A memo submitted to the Michigan House Natural Resources Committee in support of pink clothing for female hunters has some lawmakers outraged.
A memo suggesting that female hunters might like to wear blaze pink in addition to blaze orange has been called “offensive” by some Michigan legislators.
Drew Born, a hunter who testified on behalf of the bill before the House, submitted the memo during a Natural Resources Committee meeting in Lansing last month.
Rep. Steven Johnson, R-Wayland, invited Born to testify, although Johnson said he was unaware the memo was dispersed before Born’s testimony. Johnson, who sponsored the bill, said it simply gives hunters more options.
The memo said, in part:
“Using pink makes women feel more welcome and included in a sport that’s always been male-dominated.
Women prefer to always look and feel attractive (even while hunting), having pink as an option can help with any insecurities over what they’re wearing.
When a woman walks into a hunting apparel retailer and can see a section of pink, she can immediately identify that that section of the store is specifically for her.
Pink is color that can immediately identify a female, women don’t want to be mistaken as a man, even from a distance in the woods.”
Rep. Jeremy Moss, D-Southfield, received the memo from a colleague and released it to the media. Moss was not in attendance at the Natural Resources Committee meeting.
“Last year it was silly. Now it’s gone from silly to offensive.” Moss said. “I don’t think a bunch of men need to tell women what they should wear to make themselves feel attractive while out in the woods hunting.”
Then-Rep. Lisa Lyons introduced a similar bill last year, but the committee voted it down until studies supported the efficacy of blaze pink hunting attire as another official safety option for hunters.
“I wish I would have taken a picture of my face to record the expression I had when I read it,” said Rep. Stephanie Chang, D-Detroit, who sits on the House Natural Resources Committee. “Honestly, I thought it was a little bit insulting. I don’t think women need to be told how we’re supposed to feel when we walk into a hunting apparel store, or to be told about our insecurities.”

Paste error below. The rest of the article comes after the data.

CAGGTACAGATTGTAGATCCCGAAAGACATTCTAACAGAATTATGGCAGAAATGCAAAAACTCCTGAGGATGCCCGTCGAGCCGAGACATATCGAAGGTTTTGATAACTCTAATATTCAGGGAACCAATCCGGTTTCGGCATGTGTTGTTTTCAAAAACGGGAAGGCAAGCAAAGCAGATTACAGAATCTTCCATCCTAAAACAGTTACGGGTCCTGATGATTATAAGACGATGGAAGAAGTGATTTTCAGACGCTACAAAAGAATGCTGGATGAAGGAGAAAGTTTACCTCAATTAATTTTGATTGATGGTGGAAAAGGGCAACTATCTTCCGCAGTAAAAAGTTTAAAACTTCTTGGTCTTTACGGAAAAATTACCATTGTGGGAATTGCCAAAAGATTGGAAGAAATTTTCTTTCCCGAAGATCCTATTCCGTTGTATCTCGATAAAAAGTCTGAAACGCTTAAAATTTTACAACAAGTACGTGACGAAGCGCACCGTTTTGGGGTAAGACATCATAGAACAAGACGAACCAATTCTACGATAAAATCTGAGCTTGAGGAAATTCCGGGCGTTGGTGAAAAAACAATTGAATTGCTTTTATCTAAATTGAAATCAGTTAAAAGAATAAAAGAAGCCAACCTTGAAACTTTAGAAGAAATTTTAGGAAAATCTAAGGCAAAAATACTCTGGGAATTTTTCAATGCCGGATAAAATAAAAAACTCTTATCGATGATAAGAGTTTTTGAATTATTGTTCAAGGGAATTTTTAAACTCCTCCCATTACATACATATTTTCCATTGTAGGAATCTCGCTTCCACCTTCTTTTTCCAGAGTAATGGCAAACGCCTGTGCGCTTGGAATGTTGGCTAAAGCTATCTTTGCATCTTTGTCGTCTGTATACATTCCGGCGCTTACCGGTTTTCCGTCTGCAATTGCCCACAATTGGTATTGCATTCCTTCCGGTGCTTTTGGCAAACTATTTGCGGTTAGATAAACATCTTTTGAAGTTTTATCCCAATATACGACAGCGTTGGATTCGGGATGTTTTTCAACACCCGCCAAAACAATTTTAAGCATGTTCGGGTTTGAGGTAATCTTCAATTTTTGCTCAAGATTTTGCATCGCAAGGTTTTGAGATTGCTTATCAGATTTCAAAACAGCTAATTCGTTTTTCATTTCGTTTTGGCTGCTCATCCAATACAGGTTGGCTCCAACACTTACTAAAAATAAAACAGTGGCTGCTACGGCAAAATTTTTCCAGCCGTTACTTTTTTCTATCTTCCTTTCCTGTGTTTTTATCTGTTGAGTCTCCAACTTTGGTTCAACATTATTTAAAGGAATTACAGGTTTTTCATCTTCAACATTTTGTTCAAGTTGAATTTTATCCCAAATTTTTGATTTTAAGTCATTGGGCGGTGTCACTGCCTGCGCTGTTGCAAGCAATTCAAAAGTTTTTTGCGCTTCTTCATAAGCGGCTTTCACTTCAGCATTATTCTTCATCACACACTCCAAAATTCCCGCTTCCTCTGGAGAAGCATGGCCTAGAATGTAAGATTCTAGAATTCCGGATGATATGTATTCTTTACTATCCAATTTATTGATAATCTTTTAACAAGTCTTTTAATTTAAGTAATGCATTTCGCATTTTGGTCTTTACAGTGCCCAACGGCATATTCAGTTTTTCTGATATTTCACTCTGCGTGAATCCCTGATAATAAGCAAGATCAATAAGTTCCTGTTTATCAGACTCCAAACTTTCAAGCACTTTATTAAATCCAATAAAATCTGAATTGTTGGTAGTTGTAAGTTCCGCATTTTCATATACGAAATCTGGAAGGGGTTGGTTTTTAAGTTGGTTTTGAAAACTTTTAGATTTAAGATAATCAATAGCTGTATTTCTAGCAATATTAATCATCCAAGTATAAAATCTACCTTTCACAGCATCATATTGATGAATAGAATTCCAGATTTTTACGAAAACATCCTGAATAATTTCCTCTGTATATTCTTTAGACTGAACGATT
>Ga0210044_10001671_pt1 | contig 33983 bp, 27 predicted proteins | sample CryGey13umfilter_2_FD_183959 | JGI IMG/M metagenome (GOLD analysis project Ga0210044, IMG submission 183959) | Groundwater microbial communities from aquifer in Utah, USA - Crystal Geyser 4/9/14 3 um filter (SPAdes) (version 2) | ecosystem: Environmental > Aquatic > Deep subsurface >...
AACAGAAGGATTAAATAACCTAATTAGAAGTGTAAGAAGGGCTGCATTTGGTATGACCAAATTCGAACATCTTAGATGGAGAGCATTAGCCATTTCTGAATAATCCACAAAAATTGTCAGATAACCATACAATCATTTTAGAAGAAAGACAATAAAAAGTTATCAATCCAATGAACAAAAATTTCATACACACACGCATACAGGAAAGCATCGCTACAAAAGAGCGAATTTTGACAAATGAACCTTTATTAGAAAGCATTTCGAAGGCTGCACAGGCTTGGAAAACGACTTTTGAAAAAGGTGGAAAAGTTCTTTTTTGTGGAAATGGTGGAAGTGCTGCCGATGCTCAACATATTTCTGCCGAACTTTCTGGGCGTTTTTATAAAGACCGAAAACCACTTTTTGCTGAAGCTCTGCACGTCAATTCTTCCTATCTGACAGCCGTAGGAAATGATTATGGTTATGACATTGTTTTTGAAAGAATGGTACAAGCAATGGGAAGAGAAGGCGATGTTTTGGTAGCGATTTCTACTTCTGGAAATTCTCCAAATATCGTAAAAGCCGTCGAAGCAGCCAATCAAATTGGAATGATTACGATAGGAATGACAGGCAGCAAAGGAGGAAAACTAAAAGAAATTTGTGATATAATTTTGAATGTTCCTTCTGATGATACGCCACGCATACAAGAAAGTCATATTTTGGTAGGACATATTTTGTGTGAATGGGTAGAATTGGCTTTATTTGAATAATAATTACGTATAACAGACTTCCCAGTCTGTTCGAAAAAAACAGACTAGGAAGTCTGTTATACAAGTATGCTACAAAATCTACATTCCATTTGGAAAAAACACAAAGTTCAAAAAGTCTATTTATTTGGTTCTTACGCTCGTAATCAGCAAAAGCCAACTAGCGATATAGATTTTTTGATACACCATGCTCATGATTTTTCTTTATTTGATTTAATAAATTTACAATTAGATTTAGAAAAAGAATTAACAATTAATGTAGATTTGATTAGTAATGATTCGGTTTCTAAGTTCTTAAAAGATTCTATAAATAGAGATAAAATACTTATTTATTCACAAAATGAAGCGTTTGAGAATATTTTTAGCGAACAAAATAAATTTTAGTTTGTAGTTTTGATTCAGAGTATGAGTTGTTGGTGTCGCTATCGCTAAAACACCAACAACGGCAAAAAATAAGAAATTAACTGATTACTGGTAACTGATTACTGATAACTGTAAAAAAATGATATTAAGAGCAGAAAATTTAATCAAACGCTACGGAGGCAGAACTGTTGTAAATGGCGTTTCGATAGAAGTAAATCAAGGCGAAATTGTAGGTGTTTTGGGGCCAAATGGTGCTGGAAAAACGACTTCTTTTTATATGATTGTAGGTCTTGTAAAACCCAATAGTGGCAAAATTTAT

Born said the criticism of his memo is being overblown.
“The funny thing is, I wrote that with a woman friend of mine and it was more of just my talking points I was going to discuss,” he said.
“This doesn’t have anything to do with whether this is a politically correct statement,” Born continued. “The whole reason to choose pink is for people to have a choice. I knew the moment that I phrased it as a women’s recruitment tool, it would be taken wrong.”
“Anything we can do to get women involved in hunting is worth it,” he added.
State Rep. Gary Howell, R-North Branch and the chairman of the House Natural Resources Committee considered the memo immaterial: “I think it’s remarkably irrelevant to what we’re talking about. The only reason we’ve got this bill is for safety.”
“There is a lot of red, orange and yellow leaves that could blend into orange and that’s the most persuasive thing I heard,” Howell said. “I could care less who looks attractive or unattractive in whatever color they’re wearing.”
UPDATE: In a second committee meeting, the bill didn’t garner enough support to adopt the addition of pink as a legal hunting color.
“We’re going to defer action, unless or until there develops support on the committee to pass it,” said Howell.
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